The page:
• Facilities that are not fully sprinklered – Base level maximum allowable quantities apply and are specifically addressed in the fire code. No increase is allowed. Some hazardous materials may not be used in an unsprinklered facility in any quantity (e.g., pyrophoric material – alkyllithiums, alkylzincs, alkylmagnesiums, diborane, arsine, phospine, etc.).
  • Special storage containment – When all materials of a specific classification are stored in an approved storage cabinet, gas cabinet, or exhausted enclosure, as determined by the fire code, allowable quantities may be increased 100 percent.
  • Storage without benefit of special containment – Base level maximum allowable quantities apply and are specifically addressed in the fire code. No increase is allowed.


Need assistance?

Regulated and high hazard materials

Particularly high hazard materials and substances regulated by law are subject to special storage requirements. See special requirements for the materials below:

Questions? Contact the EH&S Chemical Hygiene Officer.

Flammables | Pyrophorics

  • Pyrophoric materials may only be stored and used in completely fire sprinkled buildings, per California Fire Code.
  • Maintain Class D fire extinguishers for work with flammable metals. These types of materials react violently with water!
    • Flammable metals such as lithium, sodium, potassium, magnesium, etc.
    • Flammable metal compounds such as butyllithium, diethylzinc, lithium aluminum hydride, etc.
  • Never store flammable liquids in a standard or domestic refrigerator or freezer. They have numerous ignition sources that could ignite vapors.
  • Flammable liquids that must be chilled or frozen require special flammable storage refrigerators or freezers to minimize fire and explosion risk.

Environmental rooms

Never use environmental rooms (also called cold/warm rooms) for storage of flammable or other hazardous materials.

  • Many ignition sources exist in environmental rooms and little or no air circulates from outside.
  • Small quantities of flammable or hazardous materials (500 ml) may be used in these spaces.

Hazardous waste

Annual hazardous materials inventory

EH&S performs a pre-scheduled annual inventory of every facility where hazardous chemicals are used or stored as part of the Hazardous Materials Business Plan (HMBP) required by the County of San Diego.

Inventory criteria

Hazardous materials are inventoried for the HMBP if the substance is used, handled, or stored in quantities greater or equal to the following:

  • Any amount of a chemical/ compound/ agent with a hazard characteristic of:
    • Pyrophoric
    • Water reactive
    • Potentially explosive
    • Acutely toxic
    • Peroxide forming
    • Strong corrosive
    • Strong oxidizing
    • Strong reducing
  • Listed extremely hazardous materials (40 CFR Part 355, appendix A), including poisons, oxidizers, teratogens, etc.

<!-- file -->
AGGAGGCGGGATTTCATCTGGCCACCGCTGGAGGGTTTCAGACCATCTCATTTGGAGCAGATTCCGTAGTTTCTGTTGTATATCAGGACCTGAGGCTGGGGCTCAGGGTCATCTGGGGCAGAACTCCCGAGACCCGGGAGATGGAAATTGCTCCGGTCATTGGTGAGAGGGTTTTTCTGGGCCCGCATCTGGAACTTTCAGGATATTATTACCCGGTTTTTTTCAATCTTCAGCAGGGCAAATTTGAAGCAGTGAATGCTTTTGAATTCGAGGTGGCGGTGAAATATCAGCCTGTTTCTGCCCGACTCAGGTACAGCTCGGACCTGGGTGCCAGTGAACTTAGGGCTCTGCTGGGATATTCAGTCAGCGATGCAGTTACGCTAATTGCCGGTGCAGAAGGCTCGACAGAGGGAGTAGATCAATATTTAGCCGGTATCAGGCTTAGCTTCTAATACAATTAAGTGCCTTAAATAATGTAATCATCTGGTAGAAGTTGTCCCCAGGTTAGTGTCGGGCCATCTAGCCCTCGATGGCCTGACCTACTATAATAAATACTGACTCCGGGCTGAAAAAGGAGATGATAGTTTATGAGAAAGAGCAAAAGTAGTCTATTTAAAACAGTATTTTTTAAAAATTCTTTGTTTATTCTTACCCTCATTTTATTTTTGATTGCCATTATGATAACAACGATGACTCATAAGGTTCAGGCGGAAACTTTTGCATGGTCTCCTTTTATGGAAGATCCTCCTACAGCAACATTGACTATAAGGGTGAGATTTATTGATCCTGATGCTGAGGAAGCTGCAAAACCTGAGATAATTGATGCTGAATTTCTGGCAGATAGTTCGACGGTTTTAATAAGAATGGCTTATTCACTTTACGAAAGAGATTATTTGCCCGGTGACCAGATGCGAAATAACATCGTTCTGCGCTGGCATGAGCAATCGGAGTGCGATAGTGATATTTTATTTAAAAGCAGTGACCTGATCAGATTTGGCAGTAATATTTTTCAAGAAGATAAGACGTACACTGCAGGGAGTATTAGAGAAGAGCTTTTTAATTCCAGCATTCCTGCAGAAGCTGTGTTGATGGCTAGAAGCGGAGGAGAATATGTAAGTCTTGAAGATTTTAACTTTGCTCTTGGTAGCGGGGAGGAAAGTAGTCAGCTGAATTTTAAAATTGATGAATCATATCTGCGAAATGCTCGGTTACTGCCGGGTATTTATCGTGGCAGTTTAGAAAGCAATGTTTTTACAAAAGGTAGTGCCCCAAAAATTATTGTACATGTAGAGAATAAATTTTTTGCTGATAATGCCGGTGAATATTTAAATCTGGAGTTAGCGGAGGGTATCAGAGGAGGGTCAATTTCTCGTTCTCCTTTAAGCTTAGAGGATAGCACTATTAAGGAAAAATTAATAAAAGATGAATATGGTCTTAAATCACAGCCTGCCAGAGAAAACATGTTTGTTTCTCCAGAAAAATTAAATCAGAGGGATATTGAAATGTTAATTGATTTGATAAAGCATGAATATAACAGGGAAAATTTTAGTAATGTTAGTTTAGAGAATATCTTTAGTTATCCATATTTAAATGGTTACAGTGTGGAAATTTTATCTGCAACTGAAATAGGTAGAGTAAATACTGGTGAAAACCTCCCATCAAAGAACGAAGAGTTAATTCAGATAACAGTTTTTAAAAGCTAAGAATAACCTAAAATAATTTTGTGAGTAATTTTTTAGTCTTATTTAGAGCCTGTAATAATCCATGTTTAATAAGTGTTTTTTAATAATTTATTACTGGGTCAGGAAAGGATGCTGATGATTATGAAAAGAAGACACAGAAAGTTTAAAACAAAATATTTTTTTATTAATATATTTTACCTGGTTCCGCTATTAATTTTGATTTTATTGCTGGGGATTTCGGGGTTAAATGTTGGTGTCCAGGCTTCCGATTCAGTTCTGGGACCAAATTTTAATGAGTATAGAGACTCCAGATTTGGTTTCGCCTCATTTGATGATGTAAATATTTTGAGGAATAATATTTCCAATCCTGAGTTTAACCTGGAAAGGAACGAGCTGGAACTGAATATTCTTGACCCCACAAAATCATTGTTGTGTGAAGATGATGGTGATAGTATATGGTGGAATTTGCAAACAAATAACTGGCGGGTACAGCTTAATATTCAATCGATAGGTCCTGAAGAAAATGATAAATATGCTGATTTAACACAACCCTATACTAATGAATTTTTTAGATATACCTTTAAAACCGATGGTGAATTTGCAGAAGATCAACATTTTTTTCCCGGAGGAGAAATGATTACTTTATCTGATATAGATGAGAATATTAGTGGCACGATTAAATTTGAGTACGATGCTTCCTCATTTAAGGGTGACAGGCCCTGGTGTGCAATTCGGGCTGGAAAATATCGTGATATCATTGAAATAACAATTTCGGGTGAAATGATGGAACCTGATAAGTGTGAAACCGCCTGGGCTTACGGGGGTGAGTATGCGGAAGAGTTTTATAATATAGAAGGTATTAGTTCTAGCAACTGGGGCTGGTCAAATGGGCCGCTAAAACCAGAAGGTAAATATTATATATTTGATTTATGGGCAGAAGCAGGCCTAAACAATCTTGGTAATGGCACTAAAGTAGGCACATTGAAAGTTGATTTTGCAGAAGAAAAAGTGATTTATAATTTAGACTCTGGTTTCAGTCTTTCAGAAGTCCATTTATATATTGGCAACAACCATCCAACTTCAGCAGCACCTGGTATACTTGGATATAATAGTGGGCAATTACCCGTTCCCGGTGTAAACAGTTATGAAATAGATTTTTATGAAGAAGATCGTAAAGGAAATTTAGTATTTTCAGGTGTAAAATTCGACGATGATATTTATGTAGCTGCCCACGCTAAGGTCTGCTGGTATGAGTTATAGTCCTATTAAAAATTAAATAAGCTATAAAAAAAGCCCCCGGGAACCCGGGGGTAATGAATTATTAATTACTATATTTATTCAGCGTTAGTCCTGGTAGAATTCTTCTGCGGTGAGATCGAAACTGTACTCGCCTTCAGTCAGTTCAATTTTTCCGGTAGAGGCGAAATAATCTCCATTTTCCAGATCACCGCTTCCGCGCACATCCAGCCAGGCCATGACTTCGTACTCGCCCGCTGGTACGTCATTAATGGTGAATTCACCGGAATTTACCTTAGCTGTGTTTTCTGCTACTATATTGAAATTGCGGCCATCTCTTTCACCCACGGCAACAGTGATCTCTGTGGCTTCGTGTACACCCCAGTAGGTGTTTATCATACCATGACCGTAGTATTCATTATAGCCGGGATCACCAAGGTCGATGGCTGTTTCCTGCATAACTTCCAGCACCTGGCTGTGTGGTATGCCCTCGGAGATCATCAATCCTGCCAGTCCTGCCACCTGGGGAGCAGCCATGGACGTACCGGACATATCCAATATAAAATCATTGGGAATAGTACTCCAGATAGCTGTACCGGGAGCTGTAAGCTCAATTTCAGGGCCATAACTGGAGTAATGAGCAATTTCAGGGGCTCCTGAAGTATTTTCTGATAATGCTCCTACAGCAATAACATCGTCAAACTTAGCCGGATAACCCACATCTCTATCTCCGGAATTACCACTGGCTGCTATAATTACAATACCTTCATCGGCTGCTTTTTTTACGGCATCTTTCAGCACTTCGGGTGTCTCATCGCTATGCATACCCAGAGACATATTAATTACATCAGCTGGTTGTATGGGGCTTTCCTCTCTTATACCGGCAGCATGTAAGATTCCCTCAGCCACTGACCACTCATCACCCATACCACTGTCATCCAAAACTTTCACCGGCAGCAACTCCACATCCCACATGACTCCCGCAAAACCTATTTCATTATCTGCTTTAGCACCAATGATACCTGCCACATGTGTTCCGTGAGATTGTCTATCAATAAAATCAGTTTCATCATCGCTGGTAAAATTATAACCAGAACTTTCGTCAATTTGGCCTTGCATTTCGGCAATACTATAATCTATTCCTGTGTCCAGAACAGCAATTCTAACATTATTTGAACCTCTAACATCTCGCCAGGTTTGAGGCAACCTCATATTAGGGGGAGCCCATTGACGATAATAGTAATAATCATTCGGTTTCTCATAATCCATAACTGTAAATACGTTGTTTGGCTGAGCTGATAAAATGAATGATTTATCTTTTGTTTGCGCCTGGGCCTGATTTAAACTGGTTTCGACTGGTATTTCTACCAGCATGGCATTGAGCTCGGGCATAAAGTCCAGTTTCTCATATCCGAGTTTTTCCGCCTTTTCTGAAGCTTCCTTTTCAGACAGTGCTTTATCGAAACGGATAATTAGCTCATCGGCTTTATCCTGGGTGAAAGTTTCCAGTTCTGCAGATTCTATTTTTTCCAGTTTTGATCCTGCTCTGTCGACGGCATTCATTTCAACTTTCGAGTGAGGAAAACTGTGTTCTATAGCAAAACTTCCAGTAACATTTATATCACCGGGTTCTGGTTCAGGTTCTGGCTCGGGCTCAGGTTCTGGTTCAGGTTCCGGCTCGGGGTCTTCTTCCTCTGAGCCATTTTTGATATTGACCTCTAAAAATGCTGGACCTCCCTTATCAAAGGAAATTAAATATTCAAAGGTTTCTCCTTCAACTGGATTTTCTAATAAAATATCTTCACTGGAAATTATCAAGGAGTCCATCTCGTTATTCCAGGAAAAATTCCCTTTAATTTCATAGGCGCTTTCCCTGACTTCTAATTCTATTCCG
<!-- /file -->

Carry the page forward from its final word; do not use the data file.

• Any compressed gas
  • 250 grams of solid substance
  • 100 milliliters of liquid substance

Non-manufacturer containers, buffers, or small quantities of low-hazard chemicals are not tracked for HMBP reporting.

What to expect:

  • EH&S HMBP technicians perform scheduled annual chemical inventories that include:
    • Visual confirmation of inventory
    • Consultation with the lab or shop contact to determine if major inventory changes have occurred
    • Checking for a 2-fold increase or decrease in any hazard class
  • During inventory, EH&S technicians can assist with donation of surplus or legacy chemicals to ChemCycle.
  • When completed, EH&S asks that you review the updated records of your chemical inventory on My Research Safety.  
  • When EH&S technicians find chemical inventories unsafe or not in compliance with fire codes, EH&S notifies:

About the Hazardous Materials Business Plan

All reporting of “Hazardous Materials Business Plan” information to regulatory agencies and the California Environmental Reporting System (CERS) is facilitated through Environment, Health & Safety (EH&S).

UC San Diego's Hazardous Materials Business Plan facilitates chemical safety by:

  • Providing valuable information for local fire and hazmat departments responding to emergencies on campus
  • Helping us achieve chemical inventories within allowable fire code limits (see the Fire code compliance section above)
  • Encouraging discovery and proper disposal of degraded or unwanted chemicals

Policies and regulations

Note: All reporting of “Hazardous Materials Business Plan” information to regulatory agencies and California Environmental Reporting System (CERS) is facilitated through Environment, Health & Safety (EH&S).

Questions? Contact the EH&S Chemical Hygiene Officer.
Notice: Disposal of hazardous waste using sinks, intentional evaporation, or as regular trash is against the law. Campus laboratories must abide by strict state and federal waste disposal requirements. You may be held liable for violations of applicable laws.